Some time halfway through last month, Bolton Wanderers player Fabrice Muamba collapsed during the first half of their FA Cup quarter final clash with Tottenham Hotspur. The world watched on apprehensively as the 24 year old lay motionless on the green grass of White Hart Lane and the situation became all too serious, all too suddenly and all too unexpectedly. His heart had reportedly stopped beating for a total of 78 minutes, which would usually leave the fittest of individuals without any hope of resuscitation. Luckily for Muamba, a fan watching the game from the lowest tier of the stadium was a cardiologist and the unsung hero was able to get to the scene of Muamba’s collapse in less than a minute. Had it not been for this fact, many medical professionals believe that Fabrice Muamba would have taken his last breaths on that cold evening in March.
The player has now actually been discharged from hospital as of the 16th April and doctors believe that he will make a full recovery. However, the number of people in sport that are as fortunate as the Bolton midfielder are limited and such accidents don’t always end in a fairytale manner. Just recently Claire Squires, a runner of the 2012 London Marathon, died on the final stretch of the race after collapsing. Many will recall other famous deaths, which have occurred across the sporting spectrum.
• Sarah Burke, a Canadian freestyle skier who was injured during a training accident and later died in hospital.
• Cameroon International and Manchester City footballer Marc-Vivien Foé, who passed away in 2003 after suffering a suspected heart attack on the pitch in similar circumstances to Fabrice Muamba.
• Donald Campbell, who perished after attempting to break his own water-speed record in 1967.
• Ayrton Senna da Silva, the legendary Formula 1 driver who crashed to his death whilst leading the 1994 San Marino Grand Prix.
The list could go on and on and it could be concluded that actively participating in sport to an elite level does have inherent risks. But when is enough, enough in sport?
It should be remembered that death in sport is not nearly as common an occurrence as it was when sports were first emerging in the earliest human civilisations. The Romans for example, made a habit of killing members of their population for fun during the iconicly infamous Gladiator battles. Such deaths were merely for the entertainment of the crowd and of course the Roman Emperor, who sometimes had the honour of deciding the fate of surviving fighters in the grand amphitheatres of the time.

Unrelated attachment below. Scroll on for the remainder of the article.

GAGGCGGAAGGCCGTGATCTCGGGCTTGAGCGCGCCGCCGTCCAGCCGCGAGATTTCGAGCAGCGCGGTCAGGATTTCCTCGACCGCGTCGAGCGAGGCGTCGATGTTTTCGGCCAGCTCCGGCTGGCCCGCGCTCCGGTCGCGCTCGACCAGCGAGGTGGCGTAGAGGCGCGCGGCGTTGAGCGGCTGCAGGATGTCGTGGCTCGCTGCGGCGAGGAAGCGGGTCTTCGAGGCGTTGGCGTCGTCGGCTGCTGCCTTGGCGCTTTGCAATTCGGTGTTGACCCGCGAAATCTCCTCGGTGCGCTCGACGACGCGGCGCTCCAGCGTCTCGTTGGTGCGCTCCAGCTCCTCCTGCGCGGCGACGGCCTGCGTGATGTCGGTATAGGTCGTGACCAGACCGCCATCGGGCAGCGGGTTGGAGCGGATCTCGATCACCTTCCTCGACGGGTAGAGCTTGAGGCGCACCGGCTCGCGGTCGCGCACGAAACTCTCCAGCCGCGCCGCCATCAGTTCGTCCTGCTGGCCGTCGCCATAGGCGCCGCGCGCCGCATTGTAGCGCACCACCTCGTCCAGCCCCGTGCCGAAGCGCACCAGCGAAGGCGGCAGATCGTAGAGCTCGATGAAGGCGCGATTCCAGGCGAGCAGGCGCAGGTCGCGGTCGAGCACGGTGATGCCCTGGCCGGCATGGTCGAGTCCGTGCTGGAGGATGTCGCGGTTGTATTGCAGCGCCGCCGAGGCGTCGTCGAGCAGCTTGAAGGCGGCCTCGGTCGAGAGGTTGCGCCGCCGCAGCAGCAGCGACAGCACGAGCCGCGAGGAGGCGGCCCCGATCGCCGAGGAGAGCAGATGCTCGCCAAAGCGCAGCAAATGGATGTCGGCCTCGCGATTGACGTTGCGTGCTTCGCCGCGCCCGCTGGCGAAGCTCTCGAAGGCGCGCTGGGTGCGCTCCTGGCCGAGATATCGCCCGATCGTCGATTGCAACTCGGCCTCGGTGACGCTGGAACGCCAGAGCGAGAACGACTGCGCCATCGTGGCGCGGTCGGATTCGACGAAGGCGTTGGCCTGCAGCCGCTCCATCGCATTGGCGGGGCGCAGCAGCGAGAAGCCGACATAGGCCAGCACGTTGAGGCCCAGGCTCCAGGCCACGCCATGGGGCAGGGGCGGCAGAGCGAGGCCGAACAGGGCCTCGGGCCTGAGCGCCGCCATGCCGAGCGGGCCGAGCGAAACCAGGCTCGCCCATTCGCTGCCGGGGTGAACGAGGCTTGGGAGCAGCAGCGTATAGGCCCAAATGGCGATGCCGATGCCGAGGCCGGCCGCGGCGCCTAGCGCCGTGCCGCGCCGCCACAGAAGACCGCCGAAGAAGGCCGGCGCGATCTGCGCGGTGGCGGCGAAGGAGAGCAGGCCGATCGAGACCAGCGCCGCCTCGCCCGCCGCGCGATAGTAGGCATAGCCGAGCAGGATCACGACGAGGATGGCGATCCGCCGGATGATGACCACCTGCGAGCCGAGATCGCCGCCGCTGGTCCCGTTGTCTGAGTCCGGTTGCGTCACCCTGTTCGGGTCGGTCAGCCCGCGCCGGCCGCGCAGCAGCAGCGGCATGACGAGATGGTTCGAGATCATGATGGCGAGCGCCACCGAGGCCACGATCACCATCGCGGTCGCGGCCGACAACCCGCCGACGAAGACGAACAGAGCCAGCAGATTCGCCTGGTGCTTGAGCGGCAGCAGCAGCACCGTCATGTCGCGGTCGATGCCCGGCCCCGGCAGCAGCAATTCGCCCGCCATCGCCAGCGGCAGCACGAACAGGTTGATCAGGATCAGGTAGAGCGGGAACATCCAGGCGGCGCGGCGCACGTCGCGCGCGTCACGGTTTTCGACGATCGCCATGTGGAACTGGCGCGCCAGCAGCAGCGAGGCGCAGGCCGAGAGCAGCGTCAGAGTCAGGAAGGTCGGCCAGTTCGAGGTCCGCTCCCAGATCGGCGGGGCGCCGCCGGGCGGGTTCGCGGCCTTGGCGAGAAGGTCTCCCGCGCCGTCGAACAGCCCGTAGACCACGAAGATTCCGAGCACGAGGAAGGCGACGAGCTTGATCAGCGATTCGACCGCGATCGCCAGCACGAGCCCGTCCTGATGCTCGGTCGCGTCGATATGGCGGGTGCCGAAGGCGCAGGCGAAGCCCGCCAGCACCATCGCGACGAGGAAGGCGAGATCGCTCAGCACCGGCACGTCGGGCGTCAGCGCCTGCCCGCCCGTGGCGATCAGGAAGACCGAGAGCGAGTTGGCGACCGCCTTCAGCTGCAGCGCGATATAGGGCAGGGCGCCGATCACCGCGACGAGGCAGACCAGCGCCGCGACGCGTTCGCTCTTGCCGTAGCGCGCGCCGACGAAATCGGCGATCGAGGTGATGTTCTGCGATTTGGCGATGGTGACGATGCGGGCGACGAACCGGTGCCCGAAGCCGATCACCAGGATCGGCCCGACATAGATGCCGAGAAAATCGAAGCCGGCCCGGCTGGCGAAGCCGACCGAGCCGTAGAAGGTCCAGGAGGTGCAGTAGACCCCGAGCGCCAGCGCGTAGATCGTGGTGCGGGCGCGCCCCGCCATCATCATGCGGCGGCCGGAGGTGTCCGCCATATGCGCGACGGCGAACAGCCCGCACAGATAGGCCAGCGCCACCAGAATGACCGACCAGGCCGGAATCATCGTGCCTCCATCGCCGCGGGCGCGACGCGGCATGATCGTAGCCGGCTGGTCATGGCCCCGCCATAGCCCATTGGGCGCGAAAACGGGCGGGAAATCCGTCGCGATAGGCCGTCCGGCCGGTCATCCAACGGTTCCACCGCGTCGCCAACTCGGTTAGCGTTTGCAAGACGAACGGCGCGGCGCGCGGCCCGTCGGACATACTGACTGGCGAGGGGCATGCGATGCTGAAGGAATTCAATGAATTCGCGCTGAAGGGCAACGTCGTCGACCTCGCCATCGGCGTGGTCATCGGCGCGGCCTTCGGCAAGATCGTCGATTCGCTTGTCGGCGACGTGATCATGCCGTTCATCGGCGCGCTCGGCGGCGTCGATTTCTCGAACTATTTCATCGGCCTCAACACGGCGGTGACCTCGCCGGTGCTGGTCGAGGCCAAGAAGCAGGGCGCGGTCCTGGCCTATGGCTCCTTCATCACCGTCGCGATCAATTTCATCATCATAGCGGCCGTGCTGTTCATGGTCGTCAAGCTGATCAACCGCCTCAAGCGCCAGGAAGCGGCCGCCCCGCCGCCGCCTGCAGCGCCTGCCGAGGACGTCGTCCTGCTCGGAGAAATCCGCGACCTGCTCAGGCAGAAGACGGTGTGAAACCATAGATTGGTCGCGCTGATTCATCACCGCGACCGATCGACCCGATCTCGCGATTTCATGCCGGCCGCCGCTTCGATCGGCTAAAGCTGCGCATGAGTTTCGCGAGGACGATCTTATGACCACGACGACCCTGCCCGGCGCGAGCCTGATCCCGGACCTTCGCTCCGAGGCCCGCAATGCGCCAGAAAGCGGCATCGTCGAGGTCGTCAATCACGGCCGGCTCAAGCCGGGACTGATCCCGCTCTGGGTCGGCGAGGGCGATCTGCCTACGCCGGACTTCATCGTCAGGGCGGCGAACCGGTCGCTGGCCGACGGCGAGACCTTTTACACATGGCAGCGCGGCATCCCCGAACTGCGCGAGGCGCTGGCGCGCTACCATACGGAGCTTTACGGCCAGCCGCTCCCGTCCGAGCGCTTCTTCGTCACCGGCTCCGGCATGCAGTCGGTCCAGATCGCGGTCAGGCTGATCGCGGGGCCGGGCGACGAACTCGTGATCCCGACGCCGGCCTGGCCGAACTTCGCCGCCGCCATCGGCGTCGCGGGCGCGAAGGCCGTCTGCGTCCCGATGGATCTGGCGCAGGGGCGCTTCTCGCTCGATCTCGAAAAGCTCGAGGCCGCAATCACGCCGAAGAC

Obviously we cannot compare death in sport within our own modernised civilisation to that of the Ancient Romans with any real meaning, as the attitude towards life and death has evolved dramatically over millennia. Life is now treasured within our society and we go to great lengths attempting to preserve and save lives all over the world. That is why when a 24 year old man seemingly drops dead on a football field under the eyes of millions, the nation is rocked.
Something else that has evolved considerably over millennia; most notably over the past 150 years; is technology. It is because of this rapid increase in human understanding that we have been able to achieve some of the greatest things ever seen to man. The development of technology has allowed athletes in a sporting context to excel more wildly than ever perceived thinkable. One fantastic example of this beautiful relationship between sport and technology is the recent rise of arguably the most dangerous recreational activity on the planet; BASE-jumping. This basically involves jumping free fall from altitude tickling objects, such as ‘Buildings’, ‘Aerials’, ‘Span’ (Bridges) and ‘Earth’ or ‘BASE’ for short. Participants then have to release their parachute before landing ‘safely’ wherever they can. Not for the faint hearted then, it’s estimated that one person dies every sixty jumps, which is probably the reason why it’s illegalised in some countries. So where is the incentive? In an activity which is so likely to bring about death, how does one find the motivation and courage to participate?
‘Check out the breathtaking sport of ‘wing suit BASE-jumping’ here: http://www.youtube.com/watch?v=oaMTSOI1Zk4′
The answer is simple, to do something spectacular. Humans have an innate drive to constantly take things to the next level and to better themselves in every department. We are a dynamic species who cannot help but climb to the next branch of the never-ending tree of achievement, despite the potential risk of falling. Sport is an arena in which we can exercise this natural curiosity and endeavour, bringing about some truly fantastic results. The one thing that connects the likes of Fabrice Muamba, Marc-Vivien Foé, Senna, Donald Campbell, Sarah Burke and many others, is that they were attempting to be the best that they could be, whilst achieving immense heights of sporting prowess. This human ability is something that should celebrated and encouraged. We should be remembering these pioneers for their awesome achievements during their all too short careers, as opposed to the circumstances in which they passed away.
The harsh reality is however, that sportspeople do die on a regular basis whilst competing or training. This may be a heavy price to pay in the pursuit of human accomplishment but as technology continues to improve, the amount of fatalities in sport will continue to reduce. The case of Fabrice Muamba is a brilliant example of this and the medical staff who treated him deserve every accolade that the world possesses.
At the end of the day, you could have a heart attack whilst playing chess and I for one, would rather be BASE-jumping if this was to be my fate. Humans will always climb to the next branch, whether it is in the realm of sport, physics, spaceflight or any other discipline of human enterprise. All that we can do is ensure that there is a safety mat at the bottom of the tree in case they fall.